GODOWITCH, J. M., R. C. GILLIAM, AND S. T. RAO. Diagnostic Evaluation of Ozone Production and Horizontal Transport in a Regional Photochemical Air Quality Modeling System. ATMOSPHERIC ENVIRONMENT. Elsevier Science Ltd, New York, NY, 45(24):3977-3987, (2011).
A diagnostic model evaluation effort has been performed to focus on photochemical ozone formation and the horizontal transport process since they strongly impact the temporal evolution and spatial distribution of ozone (O3) within the lower troposphere. Results from the Community Multiscale Air Quality (CMAQ) modeling system are evaluated against surface and upper air measurements from field studies during summer 2002 when several high O3 episodes occurred in the eastern United States. Modeled O3 and winds are compared to research aircraft measurements and wind profiler data, respectively, to investigate whether model underestimates of daily maximum 8-h ozone concentrations during high O3 episodes might be attributable to discrepancies in either or both of these modeled processes. Comparisons of 10 AM surface O3 concentrations, which are representative of O3 levels in the residual layer aloft, revealed that model underestimation was greater at higher observed ozone levels. Mid-morning vertical ozone profiles corroborated this surface-level finding, as modeled concentrations tended to be lower than observed O3 aloft. Net ozone production efficiency (OPE) results suggested photochemical ozone formation was comparable between the model and observations with composite OPE values of 6.7 and 7.6, respectively, within the afternoon planetary boundary layer. Evaluation of wind profiles revealed modeled wind speeds with the base four-dimensional data assimilation (FDDA) approach underestimated observed speeds by more than 2 m s_1 and direction was biased by about 20° in the nocturnal residual layer aloft as coarse resolution analysis fields involved in FDDA were found to inhibit modeled winds. These differences could produce large spatial displacements in modeled and observed ozone patterns within the region. Although sensitivity simulation results with the WRF meteorological model with FDDA using all available upper air profile observations displayed improvements in capturing wind fields aloft, CMAQ maximum 8-h O3 results using the improved wind fields also underestimated observations.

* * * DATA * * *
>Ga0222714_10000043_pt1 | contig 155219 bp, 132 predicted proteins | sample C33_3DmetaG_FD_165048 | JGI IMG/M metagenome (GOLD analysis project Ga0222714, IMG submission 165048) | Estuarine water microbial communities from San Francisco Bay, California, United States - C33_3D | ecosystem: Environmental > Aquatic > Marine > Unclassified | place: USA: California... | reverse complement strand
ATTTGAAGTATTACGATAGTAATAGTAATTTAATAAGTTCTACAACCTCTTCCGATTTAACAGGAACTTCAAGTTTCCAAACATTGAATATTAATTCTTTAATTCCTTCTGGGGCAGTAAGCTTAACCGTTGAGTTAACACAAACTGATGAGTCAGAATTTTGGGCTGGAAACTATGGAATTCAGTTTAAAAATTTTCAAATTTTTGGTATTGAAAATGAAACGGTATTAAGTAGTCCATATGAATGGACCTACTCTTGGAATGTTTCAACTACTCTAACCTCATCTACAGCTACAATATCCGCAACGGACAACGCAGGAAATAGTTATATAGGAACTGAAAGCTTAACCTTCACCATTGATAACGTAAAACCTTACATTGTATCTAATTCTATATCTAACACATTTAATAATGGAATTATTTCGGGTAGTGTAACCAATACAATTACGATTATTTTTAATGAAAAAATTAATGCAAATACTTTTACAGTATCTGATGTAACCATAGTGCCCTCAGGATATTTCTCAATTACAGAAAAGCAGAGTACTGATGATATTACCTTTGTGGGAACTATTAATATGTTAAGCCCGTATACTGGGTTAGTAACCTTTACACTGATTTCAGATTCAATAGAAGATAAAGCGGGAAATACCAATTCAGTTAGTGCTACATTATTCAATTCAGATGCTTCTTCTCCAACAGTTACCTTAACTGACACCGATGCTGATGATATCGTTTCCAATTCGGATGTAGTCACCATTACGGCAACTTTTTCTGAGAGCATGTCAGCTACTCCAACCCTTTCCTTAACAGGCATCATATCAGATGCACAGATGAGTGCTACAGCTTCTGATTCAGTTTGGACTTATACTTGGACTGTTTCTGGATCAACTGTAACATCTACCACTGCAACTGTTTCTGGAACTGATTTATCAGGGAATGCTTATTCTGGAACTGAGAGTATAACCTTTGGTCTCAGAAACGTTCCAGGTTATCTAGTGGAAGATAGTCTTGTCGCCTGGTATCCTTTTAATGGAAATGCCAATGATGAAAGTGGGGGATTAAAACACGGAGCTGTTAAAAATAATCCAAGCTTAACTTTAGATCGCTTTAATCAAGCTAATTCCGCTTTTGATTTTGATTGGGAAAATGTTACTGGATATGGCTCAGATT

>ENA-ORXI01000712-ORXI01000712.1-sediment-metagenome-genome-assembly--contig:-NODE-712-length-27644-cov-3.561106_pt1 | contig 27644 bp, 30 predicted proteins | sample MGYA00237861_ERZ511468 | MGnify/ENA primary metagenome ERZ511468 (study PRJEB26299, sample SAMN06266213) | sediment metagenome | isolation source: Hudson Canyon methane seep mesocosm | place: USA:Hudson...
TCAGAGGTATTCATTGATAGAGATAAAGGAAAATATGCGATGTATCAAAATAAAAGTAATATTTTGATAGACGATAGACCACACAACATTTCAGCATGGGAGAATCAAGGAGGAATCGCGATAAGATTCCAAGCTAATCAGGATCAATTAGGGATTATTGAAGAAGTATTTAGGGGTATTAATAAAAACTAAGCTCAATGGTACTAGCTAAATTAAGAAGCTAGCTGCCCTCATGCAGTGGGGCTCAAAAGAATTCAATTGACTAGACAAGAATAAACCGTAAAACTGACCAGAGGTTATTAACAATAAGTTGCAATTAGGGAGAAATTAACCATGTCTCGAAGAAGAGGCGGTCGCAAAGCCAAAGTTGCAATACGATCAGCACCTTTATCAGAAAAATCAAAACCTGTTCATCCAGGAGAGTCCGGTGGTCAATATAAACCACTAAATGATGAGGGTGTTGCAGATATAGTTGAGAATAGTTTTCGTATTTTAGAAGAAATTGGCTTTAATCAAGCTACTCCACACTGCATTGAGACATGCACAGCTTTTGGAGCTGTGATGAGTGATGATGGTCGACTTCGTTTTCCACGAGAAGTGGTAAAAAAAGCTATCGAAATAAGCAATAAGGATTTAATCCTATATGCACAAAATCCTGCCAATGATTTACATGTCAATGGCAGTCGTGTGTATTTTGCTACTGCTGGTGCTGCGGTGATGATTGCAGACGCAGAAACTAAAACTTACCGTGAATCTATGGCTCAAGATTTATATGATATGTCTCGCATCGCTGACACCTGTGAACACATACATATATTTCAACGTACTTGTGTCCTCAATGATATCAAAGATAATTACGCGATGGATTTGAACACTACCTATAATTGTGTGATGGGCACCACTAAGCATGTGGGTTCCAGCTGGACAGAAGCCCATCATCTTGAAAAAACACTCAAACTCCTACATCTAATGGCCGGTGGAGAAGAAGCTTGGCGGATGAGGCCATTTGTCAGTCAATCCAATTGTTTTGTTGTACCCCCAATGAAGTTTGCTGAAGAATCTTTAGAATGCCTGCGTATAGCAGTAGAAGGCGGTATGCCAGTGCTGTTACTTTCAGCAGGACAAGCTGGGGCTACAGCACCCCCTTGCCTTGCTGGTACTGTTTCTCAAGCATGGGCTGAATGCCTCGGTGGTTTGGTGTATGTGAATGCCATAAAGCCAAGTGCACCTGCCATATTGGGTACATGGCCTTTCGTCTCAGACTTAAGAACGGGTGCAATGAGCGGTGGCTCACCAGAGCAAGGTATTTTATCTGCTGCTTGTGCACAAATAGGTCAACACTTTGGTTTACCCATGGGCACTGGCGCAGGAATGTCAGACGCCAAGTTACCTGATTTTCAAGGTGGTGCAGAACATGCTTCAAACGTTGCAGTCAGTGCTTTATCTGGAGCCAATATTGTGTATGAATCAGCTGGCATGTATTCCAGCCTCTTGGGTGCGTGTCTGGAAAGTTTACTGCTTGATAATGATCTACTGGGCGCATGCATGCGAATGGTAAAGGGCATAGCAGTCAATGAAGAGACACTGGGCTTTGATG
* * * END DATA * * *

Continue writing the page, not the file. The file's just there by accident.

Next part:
The National Exposure Research Laboratory′s (NERL′s) Atmospheric Modeling and Analysis Division (AMAD) conducts research in support of EPA′s mission to protect human health and the environment. AMAD′s research program is engaged in developing and evaluating predictive atmospheric models on all spatial and temporal scales for forecasting the Nation′s air quality and for assessing changes in air quality and air pollutant exposures, as affected by changes in ecosystem management and regulatory decisions. AMAD is responsible for providing a sound scientific and technical basis for regulatory policies based on air quality models to improve ambient air quality. The models developed by AMAD are being used by EPA, NOAA, and the air pollution community in understanding and forecasting not only the magnitude of the air pollution problem, but also in developing emission control policies and regulations for air quality improvements.